Too Big to Fail: Has the Fed Finally Learned Its Lesson?
The Federal Reserve is on the war path against fifteen banks and financial institutions to make sure it doesn’t blow the doors off the economy again.
As a part of the Dodd-Frank Wall Street Reform and Consumer Protection Act signed into law in 2010 by President Barack Obama, this act allows the Fed to create the Large Institution Supervision Coordinating Committee, which is chaired by the director of the Board’s Division of Banking Supervision and Regulation, according to the Federal Reserve, and is tasked with overseeing the supervision of the largest, most systemically important financial institutions in the United States.
The committee’s goals, according to the Fed, will be to provide strategic and policy direction for supervisory activities across the Fed, continue to enhance the consistency and quality of supervision, and incorporate systemic risk considerations into the supervision program.
The Fed also notes that it plans on facilitating consideration of views from various disciplines including research economists, market specialists, supervisors, and other at the Board and Reserve Banks while more effectively incorporating quantitative analysis.
Many of these firms posed a great deal of systemic risk back during the financial crisis of 2008, and this has been a part of the government’s response to trying to regulate the economy more closely.
Before being indicted in August 2013 by the Department of Justice for violations in federal security laws in offerings of subprime and Alt-A residential mortgage securities leading up to the financial crisis in 2008, according to Reuters, JPMorgan Chase (NYSE:JPM) was pushed by Fed and Treasury officials to buy up the bumbling Bear Stearns in a $2.00 per share stock swap or around $240 million pending shareholder approval scheduled within ninety days, The Financial Times recorded. This joining, The Times said, would guarantee all Bear Stearns trades and business process follow.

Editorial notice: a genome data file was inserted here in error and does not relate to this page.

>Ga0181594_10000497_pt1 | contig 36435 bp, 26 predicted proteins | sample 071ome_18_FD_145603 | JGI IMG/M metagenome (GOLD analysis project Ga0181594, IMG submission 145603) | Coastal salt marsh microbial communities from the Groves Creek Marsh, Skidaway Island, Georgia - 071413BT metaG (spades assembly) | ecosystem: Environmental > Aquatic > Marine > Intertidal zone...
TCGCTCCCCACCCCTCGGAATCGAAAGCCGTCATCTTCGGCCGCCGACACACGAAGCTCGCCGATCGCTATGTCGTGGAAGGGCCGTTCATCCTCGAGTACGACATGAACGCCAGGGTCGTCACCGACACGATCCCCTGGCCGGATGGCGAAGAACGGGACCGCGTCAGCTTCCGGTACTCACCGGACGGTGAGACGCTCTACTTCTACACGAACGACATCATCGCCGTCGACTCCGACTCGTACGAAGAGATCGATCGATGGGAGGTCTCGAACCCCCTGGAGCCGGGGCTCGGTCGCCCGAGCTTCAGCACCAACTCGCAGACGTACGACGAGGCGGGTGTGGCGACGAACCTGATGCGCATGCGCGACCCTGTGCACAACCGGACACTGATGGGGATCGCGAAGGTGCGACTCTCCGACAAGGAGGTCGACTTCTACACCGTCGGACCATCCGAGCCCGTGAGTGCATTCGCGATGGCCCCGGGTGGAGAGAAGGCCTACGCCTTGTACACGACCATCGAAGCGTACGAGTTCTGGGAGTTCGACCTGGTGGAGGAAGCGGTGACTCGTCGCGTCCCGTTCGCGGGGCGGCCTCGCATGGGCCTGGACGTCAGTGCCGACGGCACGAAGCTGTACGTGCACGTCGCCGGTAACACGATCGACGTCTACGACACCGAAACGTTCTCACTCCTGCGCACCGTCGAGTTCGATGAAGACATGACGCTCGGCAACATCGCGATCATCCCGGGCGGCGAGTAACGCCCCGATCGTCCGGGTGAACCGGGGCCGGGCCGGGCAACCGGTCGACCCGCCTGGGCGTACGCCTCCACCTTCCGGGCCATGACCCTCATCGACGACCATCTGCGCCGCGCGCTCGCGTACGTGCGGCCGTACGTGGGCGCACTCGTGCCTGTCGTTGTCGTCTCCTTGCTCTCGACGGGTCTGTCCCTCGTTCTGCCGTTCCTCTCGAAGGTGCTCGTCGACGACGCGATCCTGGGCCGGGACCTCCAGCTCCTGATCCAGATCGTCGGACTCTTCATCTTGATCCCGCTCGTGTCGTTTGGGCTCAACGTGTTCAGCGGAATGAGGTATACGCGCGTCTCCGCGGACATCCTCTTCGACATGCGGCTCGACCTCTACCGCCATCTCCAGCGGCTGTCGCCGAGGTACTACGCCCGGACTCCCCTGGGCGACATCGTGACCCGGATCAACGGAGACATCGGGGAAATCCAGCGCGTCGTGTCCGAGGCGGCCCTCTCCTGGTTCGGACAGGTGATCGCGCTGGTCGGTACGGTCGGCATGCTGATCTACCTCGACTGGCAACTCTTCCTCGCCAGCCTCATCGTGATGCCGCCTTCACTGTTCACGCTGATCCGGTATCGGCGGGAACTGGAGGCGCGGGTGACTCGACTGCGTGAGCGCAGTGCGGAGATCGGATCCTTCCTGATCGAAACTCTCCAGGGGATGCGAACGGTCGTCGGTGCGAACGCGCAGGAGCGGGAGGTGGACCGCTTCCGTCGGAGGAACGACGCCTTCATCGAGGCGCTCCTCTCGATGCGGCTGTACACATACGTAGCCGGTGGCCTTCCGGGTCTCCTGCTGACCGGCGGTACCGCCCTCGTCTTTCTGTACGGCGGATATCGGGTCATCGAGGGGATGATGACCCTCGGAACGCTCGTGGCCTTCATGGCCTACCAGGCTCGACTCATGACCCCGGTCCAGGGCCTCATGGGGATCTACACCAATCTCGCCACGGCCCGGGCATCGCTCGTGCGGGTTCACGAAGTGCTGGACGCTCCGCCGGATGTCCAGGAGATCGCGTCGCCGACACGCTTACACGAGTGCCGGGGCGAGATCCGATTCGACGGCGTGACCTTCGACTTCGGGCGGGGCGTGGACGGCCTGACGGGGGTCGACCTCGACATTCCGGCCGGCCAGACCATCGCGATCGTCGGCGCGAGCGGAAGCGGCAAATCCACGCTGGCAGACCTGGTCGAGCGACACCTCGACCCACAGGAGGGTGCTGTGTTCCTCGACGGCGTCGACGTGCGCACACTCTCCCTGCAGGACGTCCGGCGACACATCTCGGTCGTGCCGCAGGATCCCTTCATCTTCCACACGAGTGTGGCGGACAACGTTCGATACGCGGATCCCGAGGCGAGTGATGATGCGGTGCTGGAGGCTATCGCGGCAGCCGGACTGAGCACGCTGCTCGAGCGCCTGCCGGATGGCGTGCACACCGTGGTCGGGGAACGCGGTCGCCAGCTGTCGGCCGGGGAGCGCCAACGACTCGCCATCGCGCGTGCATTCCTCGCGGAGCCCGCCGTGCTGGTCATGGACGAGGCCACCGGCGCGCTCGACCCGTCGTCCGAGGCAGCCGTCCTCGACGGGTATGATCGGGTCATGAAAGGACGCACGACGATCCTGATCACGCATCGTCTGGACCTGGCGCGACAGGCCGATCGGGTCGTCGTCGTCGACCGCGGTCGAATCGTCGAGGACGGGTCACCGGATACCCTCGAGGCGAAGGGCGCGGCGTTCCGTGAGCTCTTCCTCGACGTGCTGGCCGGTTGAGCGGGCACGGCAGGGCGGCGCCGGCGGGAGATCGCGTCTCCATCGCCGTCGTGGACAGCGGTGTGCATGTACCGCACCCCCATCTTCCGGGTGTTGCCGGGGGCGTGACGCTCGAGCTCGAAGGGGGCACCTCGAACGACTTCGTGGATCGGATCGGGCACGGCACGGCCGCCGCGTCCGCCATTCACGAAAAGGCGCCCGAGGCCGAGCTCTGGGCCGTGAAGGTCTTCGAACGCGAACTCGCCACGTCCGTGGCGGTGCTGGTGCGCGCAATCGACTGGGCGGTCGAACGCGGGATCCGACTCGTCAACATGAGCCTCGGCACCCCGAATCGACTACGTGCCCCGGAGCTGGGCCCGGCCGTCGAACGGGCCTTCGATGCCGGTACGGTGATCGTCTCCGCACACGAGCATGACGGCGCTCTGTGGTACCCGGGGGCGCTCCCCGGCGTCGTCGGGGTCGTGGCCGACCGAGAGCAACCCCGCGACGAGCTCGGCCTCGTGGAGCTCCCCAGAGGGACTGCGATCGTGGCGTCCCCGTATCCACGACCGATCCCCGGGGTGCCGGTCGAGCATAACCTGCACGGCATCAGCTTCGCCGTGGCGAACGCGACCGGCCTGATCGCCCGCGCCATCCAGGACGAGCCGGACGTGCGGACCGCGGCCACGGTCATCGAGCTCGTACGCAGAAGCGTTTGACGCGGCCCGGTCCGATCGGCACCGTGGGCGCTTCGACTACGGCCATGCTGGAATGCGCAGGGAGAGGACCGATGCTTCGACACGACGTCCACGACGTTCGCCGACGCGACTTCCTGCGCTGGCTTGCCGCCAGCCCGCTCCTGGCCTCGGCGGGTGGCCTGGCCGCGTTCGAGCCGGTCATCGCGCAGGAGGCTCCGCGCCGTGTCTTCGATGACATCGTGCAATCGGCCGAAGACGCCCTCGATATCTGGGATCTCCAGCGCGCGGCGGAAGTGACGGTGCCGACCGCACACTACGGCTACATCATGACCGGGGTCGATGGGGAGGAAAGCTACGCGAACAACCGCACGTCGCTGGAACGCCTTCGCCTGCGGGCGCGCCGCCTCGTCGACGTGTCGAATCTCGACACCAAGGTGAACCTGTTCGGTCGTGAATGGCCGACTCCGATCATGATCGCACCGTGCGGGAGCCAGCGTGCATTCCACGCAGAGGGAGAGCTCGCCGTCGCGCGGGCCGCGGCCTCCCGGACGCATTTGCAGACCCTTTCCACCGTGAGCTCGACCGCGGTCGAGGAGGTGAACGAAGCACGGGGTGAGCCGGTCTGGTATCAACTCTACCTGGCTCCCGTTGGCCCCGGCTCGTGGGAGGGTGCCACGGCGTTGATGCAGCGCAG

American International Group (NYSE:AIG) had been selling credit protection through its London branch in the form of credit default swaps on collateralized debt obligations, according to The New York Times, and while it declined in value, AIG tried to enter into those default swaps to insure the $441 billion worth of securities originally rated AAA, of which $57.8 billion were structured debt securities backed by those old reliable subprime mortgage loans. The Federal Reserve would have to step in to rescue it, which occurred in September 2008 when it announced the created of a secured credit facility of up to $85 billion to prevent the company’s collapse, The New York Times said, and this enabled AIG to deliver additional collateral to its credit default swap trading partners.
Recently, Bank of America (NYSE:BAC) committed an egregious financial error and found itself up to its ears in problems. Regulators from the Fed announced they had suspended Bank of America’s plan to buy back $4 million more shares from the bank while raising its divided when BofA discovered accounting issues with regards to its structured notes upon its latest stress test submission.
But BofA weren’t the only ones that failed those tests because, according to CBS News, Citigroup (NYSE:C) was one of four financial institutions that also failed its stress tests in March 2012, and it followed suit again recently last March being among five firms to flunk the test, according to The New York Times.
Dodd-Frank is certainly not something that is good for the growth of the banks. This bill hammers away a bunch of new regulations and costs for it that many feel it doesn’t need, and it is difficult to say whether it is just or not. But given everything the financial system has gone through and the way it has affected many people across the board, especially commercial real estate developers, residential real estate developers, and homeowners, the question is: do we need more protection from the actions we take or do we need less?
Certainly in the past, we always felt less; that an economy unburdened by regulation and taxes is the best. But now, that conversation might be changing for the future — and perhaps for the better.